electo-melt. Problem is, even with vacum casting, the pressure from
that amoung of metal blew right through the bottom of the mold and
and filled the vacume machine’s hoses. Nasty mess, had to replace all
the hoses and valves. If you tried to cast in with centrifugal, you’d
have metal sloshing out of the falsk for sure, and what didn’t would,
again, likely blow out the bottom of the flask (if you could fit that
large of a flask in your machine). Personally, as much problem as
silver is to cast, I’d contract that job out to a casting company. It
would be money well spent to avoid the problems.

David L. Huffman


HI Gustavo

if you look again you might be able to cast the item in more than one
mould and join them together afterwards It will need a bit of good
mould designing

Thats gonna be your best bet


Hi Mark and David

Thank You very much for your advise and warnings

I resolve the issue lowering the amount to 270 gr of sterling in a
vacuum machine and It work pretty well, a little porosity due to no
precise torch control I guess, to much heat. So, I hope next time it
will be better.



I used to do production casting and I melted 350 grams of sterling
to centrifugally cast into a 3"x7" flask with a large oxy-acetylene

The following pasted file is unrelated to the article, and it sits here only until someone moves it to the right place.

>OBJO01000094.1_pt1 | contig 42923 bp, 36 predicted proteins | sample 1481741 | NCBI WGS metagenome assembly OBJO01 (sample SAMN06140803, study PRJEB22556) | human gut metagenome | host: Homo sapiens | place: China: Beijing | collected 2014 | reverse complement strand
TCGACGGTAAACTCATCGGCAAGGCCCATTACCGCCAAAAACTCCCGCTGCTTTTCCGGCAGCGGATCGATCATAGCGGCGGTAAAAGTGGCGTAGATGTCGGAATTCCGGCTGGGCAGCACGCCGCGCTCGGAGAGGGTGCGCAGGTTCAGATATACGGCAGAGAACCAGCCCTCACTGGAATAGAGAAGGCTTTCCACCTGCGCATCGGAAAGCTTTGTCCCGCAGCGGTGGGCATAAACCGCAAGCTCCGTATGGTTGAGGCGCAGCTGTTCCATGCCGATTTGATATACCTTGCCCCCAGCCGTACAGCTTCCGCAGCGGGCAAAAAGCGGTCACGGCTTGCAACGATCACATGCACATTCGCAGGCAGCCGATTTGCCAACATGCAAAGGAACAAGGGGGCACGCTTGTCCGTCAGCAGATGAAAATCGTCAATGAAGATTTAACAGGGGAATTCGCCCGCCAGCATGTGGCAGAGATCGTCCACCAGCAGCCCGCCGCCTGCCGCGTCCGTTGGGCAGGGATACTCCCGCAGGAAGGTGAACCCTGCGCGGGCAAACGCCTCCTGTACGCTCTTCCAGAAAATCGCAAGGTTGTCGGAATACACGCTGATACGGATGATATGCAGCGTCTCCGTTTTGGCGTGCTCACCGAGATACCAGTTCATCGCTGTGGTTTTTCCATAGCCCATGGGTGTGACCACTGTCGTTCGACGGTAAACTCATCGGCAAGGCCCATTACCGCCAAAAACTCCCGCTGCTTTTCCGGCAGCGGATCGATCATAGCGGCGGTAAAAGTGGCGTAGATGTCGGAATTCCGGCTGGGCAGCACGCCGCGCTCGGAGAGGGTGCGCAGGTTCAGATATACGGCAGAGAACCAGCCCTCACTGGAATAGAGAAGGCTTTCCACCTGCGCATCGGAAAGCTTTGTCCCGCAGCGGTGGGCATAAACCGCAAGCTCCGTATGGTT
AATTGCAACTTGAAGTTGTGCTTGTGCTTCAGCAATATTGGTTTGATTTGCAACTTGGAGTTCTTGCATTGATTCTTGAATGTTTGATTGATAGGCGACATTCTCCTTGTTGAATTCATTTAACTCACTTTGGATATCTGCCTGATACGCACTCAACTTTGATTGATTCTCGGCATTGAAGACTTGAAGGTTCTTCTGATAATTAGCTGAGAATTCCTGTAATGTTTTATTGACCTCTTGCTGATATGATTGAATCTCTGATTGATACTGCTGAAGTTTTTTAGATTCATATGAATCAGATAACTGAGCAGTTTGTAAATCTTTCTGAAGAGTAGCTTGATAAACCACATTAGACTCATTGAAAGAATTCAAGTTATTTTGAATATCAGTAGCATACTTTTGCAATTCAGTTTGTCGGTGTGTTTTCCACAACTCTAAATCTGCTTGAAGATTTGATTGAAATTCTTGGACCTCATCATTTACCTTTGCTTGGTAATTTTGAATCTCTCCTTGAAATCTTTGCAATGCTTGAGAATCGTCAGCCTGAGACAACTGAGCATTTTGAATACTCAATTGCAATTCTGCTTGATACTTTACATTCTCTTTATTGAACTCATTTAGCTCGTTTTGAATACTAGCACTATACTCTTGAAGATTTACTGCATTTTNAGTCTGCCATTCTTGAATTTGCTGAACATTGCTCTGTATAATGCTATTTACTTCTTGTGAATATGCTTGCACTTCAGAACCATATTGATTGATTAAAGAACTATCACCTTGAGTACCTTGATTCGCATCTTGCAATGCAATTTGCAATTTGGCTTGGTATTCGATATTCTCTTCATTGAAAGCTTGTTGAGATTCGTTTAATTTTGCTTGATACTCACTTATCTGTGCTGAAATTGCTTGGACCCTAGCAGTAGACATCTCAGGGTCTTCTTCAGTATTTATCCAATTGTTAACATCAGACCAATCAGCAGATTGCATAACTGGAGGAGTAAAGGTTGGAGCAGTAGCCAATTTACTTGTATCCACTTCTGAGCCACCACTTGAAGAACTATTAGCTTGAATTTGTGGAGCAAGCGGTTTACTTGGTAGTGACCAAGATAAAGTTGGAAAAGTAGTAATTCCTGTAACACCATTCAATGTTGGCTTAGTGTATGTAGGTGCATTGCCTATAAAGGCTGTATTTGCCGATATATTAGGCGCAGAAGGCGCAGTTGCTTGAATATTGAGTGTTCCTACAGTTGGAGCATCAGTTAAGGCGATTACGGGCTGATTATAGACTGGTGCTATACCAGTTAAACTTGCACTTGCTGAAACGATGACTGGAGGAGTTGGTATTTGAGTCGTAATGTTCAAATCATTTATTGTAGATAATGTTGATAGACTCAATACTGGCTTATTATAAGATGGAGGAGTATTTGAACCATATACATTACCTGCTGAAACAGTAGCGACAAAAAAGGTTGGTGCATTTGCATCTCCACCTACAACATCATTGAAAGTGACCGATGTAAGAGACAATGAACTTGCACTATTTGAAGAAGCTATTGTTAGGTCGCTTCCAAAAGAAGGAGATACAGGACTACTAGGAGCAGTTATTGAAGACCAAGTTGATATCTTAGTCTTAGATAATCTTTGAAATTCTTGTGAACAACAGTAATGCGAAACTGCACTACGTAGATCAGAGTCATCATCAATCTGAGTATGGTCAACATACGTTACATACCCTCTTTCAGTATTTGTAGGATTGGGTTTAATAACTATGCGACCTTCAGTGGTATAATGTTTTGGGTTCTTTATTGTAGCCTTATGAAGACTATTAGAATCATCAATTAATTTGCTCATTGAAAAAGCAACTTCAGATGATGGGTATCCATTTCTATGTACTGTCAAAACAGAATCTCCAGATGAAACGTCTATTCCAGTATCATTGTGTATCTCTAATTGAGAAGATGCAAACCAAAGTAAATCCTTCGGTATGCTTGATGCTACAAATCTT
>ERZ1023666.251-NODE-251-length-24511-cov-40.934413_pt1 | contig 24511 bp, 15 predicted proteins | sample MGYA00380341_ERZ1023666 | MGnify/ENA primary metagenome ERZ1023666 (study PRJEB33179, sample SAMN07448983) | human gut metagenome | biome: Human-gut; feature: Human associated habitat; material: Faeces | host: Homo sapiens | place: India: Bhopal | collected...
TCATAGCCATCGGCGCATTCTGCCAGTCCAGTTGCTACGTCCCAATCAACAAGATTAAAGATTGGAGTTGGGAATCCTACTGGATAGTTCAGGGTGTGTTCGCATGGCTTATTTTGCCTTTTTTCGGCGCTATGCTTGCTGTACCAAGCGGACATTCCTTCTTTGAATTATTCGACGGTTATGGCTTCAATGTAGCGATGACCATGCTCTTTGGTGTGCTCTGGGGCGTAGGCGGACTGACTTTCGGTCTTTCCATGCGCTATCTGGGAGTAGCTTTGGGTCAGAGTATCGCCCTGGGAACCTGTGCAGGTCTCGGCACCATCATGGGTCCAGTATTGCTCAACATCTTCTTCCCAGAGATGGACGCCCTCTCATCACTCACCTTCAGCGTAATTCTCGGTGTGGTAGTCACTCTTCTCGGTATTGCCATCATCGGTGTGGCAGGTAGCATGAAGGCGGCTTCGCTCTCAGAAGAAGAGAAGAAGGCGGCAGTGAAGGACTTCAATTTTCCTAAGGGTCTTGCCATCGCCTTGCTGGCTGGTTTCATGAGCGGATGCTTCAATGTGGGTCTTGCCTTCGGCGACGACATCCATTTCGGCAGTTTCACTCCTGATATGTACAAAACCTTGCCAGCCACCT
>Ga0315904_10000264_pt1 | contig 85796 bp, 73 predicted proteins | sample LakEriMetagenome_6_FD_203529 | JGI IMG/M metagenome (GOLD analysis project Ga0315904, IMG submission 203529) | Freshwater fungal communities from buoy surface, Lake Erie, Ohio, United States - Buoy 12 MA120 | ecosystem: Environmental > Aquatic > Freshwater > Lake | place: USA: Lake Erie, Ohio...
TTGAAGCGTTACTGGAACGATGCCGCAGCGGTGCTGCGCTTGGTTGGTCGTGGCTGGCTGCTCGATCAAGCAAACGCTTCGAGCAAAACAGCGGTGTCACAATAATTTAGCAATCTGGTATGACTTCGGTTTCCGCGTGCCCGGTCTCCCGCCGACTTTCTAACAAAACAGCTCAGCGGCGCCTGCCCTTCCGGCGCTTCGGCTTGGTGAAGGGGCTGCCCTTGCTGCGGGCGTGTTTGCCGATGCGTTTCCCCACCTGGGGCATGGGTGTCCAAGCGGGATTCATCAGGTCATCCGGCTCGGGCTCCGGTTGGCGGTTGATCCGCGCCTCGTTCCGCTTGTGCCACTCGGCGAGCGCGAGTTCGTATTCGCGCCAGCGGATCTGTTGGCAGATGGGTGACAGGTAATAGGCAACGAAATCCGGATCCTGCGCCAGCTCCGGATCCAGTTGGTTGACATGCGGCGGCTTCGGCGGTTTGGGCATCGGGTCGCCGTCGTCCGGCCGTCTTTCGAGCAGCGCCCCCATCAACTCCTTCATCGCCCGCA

welding torch.

Takes about two minutes to melt the metal, 500 grams would not take
much longer.

I used to buy 1000 gram sterling bars and holding the bar with tongs
I would heat the bar holding it 4-5 feet over a 5 gallon bucket full
of water to make shot for casting. The concept of having to heat the
whole piece to get solder to flow is a moot point when you are
trying to melt one end of a bar. Get that flame hot enough and the
bar surrenders, and I talking a few minutes at most. Was it somewhat
dangerous, absolutely, was it fun, absolutely. The metal was so hot
that it would travel the length of a 5 gallon bucket full of water
and stick to the bottom of the bucket and I would have to dig some
of the metal out of the plastic. This method did not contaminate the
sterling, the castings came out fine. I really like fire. I really
like melting metal. One of the most beauti= ful things to me is when
sterling or gold is in a liquid state just before casting it. The